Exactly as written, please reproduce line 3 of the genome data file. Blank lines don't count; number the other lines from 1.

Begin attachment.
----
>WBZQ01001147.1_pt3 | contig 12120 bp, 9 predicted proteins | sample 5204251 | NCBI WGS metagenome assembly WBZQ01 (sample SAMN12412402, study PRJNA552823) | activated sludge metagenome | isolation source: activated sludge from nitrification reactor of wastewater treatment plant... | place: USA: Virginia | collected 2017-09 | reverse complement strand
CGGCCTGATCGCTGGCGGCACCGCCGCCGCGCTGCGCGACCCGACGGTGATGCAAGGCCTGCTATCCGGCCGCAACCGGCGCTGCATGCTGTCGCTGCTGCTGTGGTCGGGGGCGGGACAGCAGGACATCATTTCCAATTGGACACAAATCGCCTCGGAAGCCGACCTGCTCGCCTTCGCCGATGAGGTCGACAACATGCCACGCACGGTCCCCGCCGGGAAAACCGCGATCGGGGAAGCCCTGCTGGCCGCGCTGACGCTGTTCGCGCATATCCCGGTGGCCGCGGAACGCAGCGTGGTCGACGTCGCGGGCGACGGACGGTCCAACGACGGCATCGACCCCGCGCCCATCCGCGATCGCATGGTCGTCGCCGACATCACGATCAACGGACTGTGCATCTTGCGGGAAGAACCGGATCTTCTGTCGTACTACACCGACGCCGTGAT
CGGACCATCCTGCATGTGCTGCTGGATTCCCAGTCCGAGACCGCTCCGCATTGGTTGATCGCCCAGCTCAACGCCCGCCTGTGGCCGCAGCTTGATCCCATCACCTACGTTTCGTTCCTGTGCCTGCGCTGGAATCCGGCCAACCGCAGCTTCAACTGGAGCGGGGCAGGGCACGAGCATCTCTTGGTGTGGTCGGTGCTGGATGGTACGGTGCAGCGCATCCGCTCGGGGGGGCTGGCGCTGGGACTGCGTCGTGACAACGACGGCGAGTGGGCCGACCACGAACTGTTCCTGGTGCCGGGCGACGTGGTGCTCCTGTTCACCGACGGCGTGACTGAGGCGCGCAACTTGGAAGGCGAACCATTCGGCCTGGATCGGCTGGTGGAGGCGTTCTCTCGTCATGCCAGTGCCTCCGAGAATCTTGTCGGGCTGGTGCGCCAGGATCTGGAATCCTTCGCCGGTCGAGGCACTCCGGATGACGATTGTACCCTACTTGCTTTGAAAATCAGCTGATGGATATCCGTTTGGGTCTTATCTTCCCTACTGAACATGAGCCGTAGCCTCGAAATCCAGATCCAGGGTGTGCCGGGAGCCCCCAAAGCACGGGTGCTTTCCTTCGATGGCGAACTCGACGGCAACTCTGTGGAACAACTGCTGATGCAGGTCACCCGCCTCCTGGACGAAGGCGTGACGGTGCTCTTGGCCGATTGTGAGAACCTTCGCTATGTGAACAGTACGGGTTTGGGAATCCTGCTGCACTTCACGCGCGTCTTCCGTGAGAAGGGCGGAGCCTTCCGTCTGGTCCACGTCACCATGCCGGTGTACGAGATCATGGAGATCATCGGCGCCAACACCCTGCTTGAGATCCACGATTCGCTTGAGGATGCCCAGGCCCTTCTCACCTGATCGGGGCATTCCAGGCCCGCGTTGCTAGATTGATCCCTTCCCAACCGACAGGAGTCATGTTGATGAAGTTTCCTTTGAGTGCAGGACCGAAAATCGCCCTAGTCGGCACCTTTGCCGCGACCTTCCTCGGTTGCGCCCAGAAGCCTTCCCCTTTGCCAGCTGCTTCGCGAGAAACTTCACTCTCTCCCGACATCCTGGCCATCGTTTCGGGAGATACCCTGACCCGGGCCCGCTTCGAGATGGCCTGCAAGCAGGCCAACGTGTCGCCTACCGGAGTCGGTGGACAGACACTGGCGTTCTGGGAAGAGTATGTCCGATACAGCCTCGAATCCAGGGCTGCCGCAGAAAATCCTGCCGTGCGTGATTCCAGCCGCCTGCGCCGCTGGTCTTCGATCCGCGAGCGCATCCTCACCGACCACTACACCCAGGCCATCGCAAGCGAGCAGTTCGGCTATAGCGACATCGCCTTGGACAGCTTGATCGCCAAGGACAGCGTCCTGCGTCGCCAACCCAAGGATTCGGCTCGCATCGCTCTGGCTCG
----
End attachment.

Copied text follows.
CGGACCATCCTGCATGTGCTGCTGGATTCCCAGTCCGAGACCGCTCCGCATTGGTTGATCGCCCAGCTCAACGCCCGCCTGTGGCCGCAGCTTGATCCCATCACCTACGTTTCGTTCCTGTGCCTGCGCTGGAATCCGGCCAACCGCAGCTTCAACTGGAGCGGGGCAGGGCACGAGCATCTCTTGGTGTGGTCGGTGCTGGATGGTACGGTGCAGCGCATCCGCTCGGGGGGGCTGGCGCTGGGACTGCGTCGTGACAACGACGGCGAGTGGGCCGACCACGAACTGTTCCTGGTGCCGGGCGACGTGGTGCTCCTGTTCACCGACGGCGTGACTGAGGCGCGCAACTTGGAAGGCGAACCATTCGGCCTGGATCGGCTGGTGGAGGCGTTCTCTCGTCATGCCAGTGCCTCCGAGAATCTTGTCGGGCTGGTGCGCCAGGATCTGGAATCCTTCGCCGGTCGAGGCACTCCGGATGACGATTGTACCCTACTTGCTTTGAAAATCAGCTGATGGATATCCGTTTGGGTCTTATCTTCCCTACTGAACATGAGCCGTAGCCTCGAAATCCAGATCCAGGGTGTGCCGGGAGCCCCCAAAGCACGGGTGCTTTCCTTCGATGGCGAACTCGACGGCAACTCTGTGGAACAACTGCTGATGCAGGTCACCCGCCTCCTGGACGAAGGCGTGACGGTGCTCTTGGCCGATTGTGAGAACCTTCGCTATGTGAACAGTACGGGTTTGGGAATCCTGCTGCACTTCACGCGCGTCTTCCGTGAGAAGGGCGGAGCCTTCCGTCTGGTCCACGTCACCATGCCGGTGTACGAGATCATGGAGATCATCGGCGCCAACACCCTGCTTGAGATCCACGATTCGCTTGAGGATGCCCAGGCCCTTCTCACCTGATCGGGGCATTCCAGGCCCGCGTTGCTAGATTGATCCCTTCCCAACCGACAGGAGTCATGTTGATGAAGTTTCCTTTGAGTGCAGGACCGAAAATCGCCCTAGTCGGCACCTTTGCCGCGACCTTCCTCGGTTGCGCCCAGAAGCCTTCCCCTTTGCCAGCTGCTTCGCGAGAAACTTCACTCTCTCCCGACATCCTGGCCATCGTTTCGGGAGATACCCTGACCCGGGCCCGCTTCGAGATGGCCTGCAAGCAGGCCAACGTGTCGCCTACCGGAGTCGGTGGACAGACACTGGCGTTCTGGGAAGAGTATGTCCGATACAGCCTCGAATCCAGGGCTGCCGCAGAAAATCCTGCCGTGCGTGATTCCAGCCGCCTGCGCCGCTGGTCTTCGATCCGCGAGCGCATCCTCACCGACCACTACACCCAGGCCATCGCAAGCGAGCAGTTCGGCTATAGCGACATCGCCTTGGACAGCTTGATCGCCAAGGACAGCGTCCTGCGTCGCCAACCCAAGGATTCGGCTCGCATCGCTCTGGCTCG